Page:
Hi-tech new bio-energy plants could “reverse” global warming by pumping carbon dioxide into old gas wells - lowering temperatures by 0.6°C per century, according to a study.
There are already 16 projects around the world working on the technology - aiming to generate power for local homes by burning vegetation such as wood or straw and then burying the carbon dioxide it produces deep underground.
“It’s like drilling for natural gas, but in reverse,” says Niclas Mattson of Chalmers University, Sweden, co-author of the study.
Because trees and other plants absorb carbon dioxide while they grow, the technology, known as BECCS - Bioenergy with Carbon Capture and Storage - is “carbon negative”.
The bio-energy plants will capture thousands of tons of CO2 per day, and then pipe the gas down into rock formations, or depleted oil and gas wells. By 2050, the researchers believe, the BECCS plants could bury billions of tons of CO2 per year.
The first BECCS plants will be here within a decade, Mattson says. They are likely to be expensive relative to coal-burning power stations - but the researchers say that even if the technology only becomes widespread in 2050, it would enable governments to beat current climate goals.
Study author Professor Christian Azar said: “We can reverse the warming trend and push temperatures back below the 2°C target by 2150.”
Around 60 per cent of global CO2 emissions come from power plants fuelled by coal, natural gas and oil.
“Bioenergy plants are already widespread, especially here in northern Europe,” says Mattson. “The new part is applying carbon capture. This could be done by retrofitting existing plants, but we believe this will primarily happen by building dedicated new plants.”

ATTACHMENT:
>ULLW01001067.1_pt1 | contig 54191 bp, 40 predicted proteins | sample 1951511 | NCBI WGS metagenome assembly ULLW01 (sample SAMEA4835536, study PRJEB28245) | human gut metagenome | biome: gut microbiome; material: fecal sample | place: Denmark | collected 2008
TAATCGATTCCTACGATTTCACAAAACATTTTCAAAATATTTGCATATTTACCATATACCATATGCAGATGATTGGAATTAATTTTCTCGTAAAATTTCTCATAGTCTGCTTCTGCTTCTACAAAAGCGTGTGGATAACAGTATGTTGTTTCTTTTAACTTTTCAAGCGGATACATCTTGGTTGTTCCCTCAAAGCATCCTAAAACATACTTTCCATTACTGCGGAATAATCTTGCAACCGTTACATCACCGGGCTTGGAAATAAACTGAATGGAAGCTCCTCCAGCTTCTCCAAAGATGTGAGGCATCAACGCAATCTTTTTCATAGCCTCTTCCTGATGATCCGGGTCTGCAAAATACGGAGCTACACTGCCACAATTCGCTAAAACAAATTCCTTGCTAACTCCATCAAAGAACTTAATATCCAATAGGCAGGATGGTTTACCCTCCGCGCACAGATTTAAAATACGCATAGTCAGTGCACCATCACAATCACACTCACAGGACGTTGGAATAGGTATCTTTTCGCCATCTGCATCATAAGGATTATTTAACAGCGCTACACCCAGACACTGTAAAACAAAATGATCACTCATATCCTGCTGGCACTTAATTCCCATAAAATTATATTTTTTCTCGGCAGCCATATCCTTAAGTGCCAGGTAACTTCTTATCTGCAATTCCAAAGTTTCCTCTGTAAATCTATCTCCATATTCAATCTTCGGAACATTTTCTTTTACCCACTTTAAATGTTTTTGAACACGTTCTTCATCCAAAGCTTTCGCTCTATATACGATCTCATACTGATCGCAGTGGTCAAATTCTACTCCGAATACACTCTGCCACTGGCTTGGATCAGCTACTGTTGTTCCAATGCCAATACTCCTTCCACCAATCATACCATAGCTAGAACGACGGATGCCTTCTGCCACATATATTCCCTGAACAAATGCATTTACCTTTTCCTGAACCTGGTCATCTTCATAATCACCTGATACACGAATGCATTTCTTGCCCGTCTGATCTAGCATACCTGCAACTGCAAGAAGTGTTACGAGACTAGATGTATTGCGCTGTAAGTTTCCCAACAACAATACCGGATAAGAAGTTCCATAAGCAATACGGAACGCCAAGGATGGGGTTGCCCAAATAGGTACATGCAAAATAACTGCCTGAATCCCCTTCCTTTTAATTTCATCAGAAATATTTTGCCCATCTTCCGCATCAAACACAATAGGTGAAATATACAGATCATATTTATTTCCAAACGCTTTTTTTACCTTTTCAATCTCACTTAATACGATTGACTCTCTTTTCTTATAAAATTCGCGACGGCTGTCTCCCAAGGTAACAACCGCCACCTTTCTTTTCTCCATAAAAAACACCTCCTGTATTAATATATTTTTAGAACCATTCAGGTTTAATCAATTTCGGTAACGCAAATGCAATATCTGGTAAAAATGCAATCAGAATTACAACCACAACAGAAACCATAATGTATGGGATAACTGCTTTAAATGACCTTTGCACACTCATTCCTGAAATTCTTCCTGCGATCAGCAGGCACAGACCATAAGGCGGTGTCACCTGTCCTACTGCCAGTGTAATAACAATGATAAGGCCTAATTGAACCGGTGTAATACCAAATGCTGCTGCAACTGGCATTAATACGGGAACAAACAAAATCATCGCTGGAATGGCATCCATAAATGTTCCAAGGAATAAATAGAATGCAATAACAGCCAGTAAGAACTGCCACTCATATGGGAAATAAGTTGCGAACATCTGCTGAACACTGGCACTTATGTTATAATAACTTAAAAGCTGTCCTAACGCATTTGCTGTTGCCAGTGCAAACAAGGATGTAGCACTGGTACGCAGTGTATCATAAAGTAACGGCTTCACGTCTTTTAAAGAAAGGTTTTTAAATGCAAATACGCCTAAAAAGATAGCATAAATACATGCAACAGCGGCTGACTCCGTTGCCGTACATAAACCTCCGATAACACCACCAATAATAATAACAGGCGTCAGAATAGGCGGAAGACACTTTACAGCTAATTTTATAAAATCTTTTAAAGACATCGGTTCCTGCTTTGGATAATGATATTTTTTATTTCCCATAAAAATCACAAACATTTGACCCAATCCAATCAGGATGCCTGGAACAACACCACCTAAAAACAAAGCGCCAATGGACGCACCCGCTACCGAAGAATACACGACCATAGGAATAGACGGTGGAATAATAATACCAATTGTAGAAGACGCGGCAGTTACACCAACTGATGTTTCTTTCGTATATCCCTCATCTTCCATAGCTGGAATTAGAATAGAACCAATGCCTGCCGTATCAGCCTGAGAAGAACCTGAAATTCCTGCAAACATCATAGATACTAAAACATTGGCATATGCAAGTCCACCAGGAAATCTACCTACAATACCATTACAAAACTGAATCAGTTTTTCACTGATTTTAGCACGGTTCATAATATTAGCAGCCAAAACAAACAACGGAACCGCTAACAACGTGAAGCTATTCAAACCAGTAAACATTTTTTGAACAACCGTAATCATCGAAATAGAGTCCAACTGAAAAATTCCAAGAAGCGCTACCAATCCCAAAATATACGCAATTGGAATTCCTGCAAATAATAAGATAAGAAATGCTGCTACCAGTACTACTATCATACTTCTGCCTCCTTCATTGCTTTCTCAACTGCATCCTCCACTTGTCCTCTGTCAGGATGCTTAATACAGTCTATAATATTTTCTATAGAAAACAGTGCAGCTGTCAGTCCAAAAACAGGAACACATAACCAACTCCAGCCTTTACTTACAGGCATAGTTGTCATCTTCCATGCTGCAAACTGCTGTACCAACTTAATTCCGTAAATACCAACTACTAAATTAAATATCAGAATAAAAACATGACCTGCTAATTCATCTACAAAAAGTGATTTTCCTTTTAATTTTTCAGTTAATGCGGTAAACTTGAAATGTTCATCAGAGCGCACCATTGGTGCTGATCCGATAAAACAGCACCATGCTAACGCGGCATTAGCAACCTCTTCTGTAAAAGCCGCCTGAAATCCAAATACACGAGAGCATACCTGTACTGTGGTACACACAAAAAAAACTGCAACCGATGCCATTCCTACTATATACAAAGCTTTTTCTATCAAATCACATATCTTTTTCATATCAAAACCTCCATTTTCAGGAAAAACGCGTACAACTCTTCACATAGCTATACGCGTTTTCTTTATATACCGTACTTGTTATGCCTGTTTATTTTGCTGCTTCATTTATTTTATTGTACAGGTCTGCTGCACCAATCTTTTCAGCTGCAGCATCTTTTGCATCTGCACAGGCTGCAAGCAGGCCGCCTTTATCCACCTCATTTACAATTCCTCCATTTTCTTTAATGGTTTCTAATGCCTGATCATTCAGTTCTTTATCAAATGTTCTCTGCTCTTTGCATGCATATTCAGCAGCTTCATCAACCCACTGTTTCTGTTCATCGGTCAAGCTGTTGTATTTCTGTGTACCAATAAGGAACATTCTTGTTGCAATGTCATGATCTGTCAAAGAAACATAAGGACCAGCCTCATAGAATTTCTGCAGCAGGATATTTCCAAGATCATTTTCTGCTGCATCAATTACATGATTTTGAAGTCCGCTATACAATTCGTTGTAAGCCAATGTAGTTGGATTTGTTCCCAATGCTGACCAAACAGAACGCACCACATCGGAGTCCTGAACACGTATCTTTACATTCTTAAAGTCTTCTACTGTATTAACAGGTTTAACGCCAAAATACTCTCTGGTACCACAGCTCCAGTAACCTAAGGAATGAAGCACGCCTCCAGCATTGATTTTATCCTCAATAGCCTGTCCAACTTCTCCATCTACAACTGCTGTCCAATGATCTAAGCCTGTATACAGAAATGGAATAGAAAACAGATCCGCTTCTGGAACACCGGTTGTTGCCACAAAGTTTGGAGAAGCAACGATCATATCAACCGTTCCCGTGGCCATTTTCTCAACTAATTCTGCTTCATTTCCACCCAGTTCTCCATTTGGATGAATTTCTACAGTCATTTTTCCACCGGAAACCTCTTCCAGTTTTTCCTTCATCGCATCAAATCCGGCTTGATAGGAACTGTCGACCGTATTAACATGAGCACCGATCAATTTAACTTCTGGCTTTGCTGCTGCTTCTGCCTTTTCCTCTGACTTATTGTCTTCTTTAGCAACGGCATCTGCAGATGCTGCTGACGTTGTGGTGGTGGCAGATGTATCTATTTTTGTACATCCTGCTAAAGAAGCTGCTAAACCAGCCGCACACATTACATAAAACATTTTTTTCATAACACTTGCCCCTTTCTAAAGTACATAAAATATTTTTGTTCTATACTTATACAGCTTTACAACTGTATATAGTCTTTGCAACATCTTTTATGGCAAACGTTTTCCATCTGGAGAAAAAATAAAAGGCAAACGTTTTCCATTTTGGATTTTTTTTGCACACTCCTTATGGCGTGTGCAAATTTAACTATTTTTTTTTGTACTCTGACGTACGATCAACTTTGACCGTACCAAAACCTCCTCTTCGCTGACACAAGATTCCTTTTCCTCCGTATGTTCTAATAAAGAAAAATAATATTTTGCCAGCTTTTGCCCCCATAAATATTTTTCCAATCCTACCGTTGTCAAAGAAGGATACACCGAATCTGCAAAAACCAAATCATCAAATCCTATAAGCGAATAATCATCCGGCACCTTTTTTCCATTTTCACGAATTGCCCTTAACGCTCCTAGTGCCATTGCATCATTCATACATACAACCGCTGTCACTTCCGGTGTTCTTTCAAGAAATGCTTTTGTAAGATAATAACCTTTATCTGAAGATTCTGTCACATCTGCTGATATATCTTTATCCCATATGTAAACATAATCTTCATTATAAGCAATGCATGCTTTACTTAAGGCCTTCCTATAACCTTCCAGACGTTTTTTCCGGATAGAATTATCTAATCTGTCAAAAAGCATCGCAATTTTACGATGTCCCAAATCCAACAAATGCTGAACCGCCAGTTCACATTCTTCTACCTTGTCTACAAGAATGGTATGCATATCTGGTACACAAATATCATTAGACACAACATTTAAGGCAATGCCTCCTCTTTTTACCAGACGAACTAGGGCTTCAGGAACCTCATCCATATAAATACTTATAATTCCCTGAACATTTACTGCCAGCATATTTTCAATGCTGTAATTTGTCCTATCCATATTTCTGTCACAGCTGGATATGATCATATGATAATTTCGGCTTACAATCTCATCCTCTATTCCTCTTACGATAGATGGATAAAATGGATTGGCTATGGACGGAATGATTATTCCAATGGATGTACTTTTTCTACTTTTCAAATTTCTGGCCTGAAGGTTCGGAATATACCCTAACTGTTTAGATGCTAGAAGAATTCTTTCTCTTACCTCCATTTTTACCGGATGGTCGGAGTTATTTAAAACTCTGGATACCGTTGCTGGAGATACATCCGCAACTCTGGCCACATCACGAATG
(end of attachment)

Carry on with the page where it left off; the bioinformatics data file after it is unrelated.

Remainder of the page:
“After being separated in the power plant, the CO2 needs to be transported (by pipeline or shipped in liquid form) to an underground storage facility. Alternatively, you can build new power plants directly by the storage sites. Then you pump the CO2 underground (same as drilling for natural gas, but in reverse). Suitable storage sites that can keep the CO2 intact underground can be: depleted oil and natural gas wells, coal beds or possibly saline aquifers.”
Plants that burn a mixture of coal and vegetation (such as straw or wood), could also be “carbon negative”.
“Carbon dioxide separation, transport and storage are already being done for various purposes on a fairly large scale, but only individually,” says Mattson. “The first combined full-scale power plants will probably be here within a decade, so it will take several decades for this to become significant on a global scale. We consider this delay in our model, however, and still find that the technology has the potential to help us meet or even beat the two-degree target.”
“Even if current political gridlock causes global warming in excess of 2°C, we can reverse the temperature trend and reach targets later,” Azar says.
Azar says that the technology shouldn’t be used as an argument against reducing emissions.
Azar says: “BECCS can only reverse global warming if we have net negative emissions from the entire global energy system. This means that all other CO2 emissions need to be reduced to nearly zero.
“To do so requires both large-scale use of BECCS and reducing other emissions to near-zero levels using other renewables – mainly solar energy – or nuclear power.”